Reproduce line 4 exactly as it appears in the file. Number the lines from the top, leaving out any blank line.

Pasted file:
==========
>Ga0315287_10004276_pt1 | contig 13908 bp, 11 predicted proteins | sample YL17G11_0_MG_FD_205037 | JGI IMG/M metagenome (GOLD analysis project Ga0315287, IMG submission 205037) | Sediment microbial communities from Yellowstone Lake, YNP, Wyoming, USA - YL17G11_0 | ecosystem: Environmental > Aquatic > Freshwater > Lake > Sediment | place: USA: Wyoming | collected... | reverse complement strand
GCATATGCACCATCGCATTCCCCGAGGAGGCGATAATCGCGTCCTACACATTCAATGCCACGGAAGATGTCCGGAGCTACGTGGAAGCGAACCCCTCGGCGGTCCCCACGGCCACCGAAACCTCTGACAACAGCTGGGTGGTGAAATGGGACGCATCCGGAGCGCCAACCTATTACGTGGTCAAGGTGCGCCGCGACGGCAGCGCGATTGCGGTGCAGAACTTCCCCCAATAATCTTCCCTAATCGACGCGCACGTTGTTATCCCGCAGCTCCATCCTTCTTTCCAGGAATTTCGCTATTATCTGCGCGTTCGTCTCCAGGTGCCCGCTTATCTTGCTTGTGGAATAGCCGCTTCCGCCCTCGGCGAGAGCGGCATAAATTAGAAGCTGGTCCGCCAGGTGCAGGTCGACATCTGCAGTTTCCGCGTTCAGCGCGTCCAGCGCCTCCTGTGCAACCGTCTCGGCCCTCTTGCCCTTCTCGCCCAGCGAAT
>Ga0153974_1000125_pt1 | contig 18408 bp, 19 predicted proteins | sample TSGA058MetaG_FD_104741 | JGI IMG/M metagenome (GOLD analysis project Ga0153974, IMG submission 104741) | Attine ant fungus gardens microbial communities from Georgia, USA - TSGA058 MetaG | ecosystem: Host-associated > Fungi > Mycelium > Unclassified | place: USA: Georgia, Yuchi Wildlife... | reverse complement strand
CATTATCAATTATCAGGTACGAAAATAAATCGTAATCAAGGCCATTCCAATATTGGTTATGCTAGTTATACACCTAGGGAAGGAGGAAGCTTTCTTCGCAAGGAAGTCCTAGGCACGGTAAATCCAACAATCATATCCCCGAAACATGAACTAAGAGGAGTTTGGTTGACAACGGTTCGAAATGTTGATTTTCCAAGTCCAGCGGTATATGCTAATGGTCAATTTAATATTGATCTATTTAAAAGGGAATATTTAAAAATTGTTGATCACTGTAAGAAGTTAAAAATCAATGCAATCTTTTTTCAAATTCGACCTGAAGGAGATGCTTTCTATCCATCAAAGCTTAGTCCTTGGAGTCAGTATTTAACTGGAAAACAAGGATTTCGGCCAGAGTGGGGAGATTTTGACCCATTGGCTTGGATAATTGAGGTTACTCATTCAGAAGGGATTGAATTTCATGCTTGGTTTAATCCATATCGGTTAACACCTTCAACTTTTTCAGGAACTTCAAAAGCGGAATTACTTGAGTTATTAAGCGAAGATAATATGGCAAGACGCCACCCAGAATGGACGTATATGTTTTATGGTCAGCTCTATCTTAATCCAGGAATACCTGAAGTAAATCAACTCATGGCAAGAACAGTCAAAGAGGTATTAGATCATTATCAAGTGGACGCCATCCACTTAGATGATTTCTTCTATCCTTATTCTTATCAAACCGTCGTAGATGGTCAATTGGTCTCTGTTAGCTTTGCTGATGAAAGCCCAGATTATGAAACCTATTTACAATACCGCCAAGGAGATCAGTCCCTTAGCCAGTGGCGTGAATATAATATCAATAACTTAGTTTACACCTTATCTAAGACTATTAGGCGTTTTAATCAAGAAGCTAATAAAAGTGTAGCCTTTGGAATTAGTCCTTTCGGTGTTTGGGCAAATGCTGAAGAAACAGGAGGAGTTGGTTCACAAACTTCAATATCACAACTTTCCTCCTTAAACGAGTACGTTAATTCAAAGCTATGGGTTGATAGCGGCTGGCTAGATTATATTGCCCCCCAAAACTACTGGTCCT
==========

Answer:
CATTATCAATTATCAGGTACGAAAATAAATCGTAATCAAGGCCATTCCAATATTGGTTATGCTAGTTATACACCTAGGGAAGGAGGAAGCTTTCTTCGCAAGGAAGTCCTAGGCACGGTAAATCCAACAATCATATCCCCGAAACATGAACTAAGAGGAGTTTGGTTGACAACGGTTCGAAATGTTGATTTTCCAAGTCCAGCGGTATATGCTAATGGTCAATTTAATATTGATCTATTTAAAAGGGAATATTTAAAAATTGTTGATCACTGTAAGAAGTTAAAAATCAATGCAATCTTTTTTCAAATTCGACCTGAAGGAGATGCTTTCTATCCATCAAAGCTTAGTCCTTGGAGTCAGTATTTAACTGGAAAACAAGGATTTCGGCCAGAGTGGGGAGATTTTGACCCATTGGCTTGGATAATTGAGGTTACTCATTCAGAAGGGATTGAATTTCATGCTTGGTTTAATCCATATCGGTTAACACCTTCAACTTTTTCAGGAACTTCAAAAGCGGAATTACTTGAGTTATTAAGCGAAGATAATATGGCAAGACGCCACCCAGAATGGACGTATATGTTTTATGGTCAGCTCTATCTTAATCCAGGAATACCTGAAGTAAATCAACTCATGGCAAGAACAGTCAAAGAGGTATTAGATCATTATCAAGTGGACGCCATCCACTTAGATGATTTCTTCTATCCTTATTCTTATCAAACCGTCGTAGATGGTCAATTGGTCTCTGTTAGCTTTGCTGATGAAAGCCCAGATTATGAAACCTATTTACAATACCGCCAAGGAGATCAGTCCCTTAGCCAGTGGCGTGAATATAATATCAATAACTTAGTTTACACCTTATCTAAGACTATTAGGCGTTTTAATCAAGAAGCTAATAAAAGTGTAGCCTTTGGAATTAGTCCTTTCGGTGTTTGGGCAAATGCTGAAGAAACAGGAGGAGTTGGTTCACAAACTTCAATATCACAACTTTCCTCCTTAAACGAGTACGTTAATTCAAAGCTATGGGTTGATAGCGGCTGGCTAGATTATATTGCCCCCCAAAACTACTGGTCCT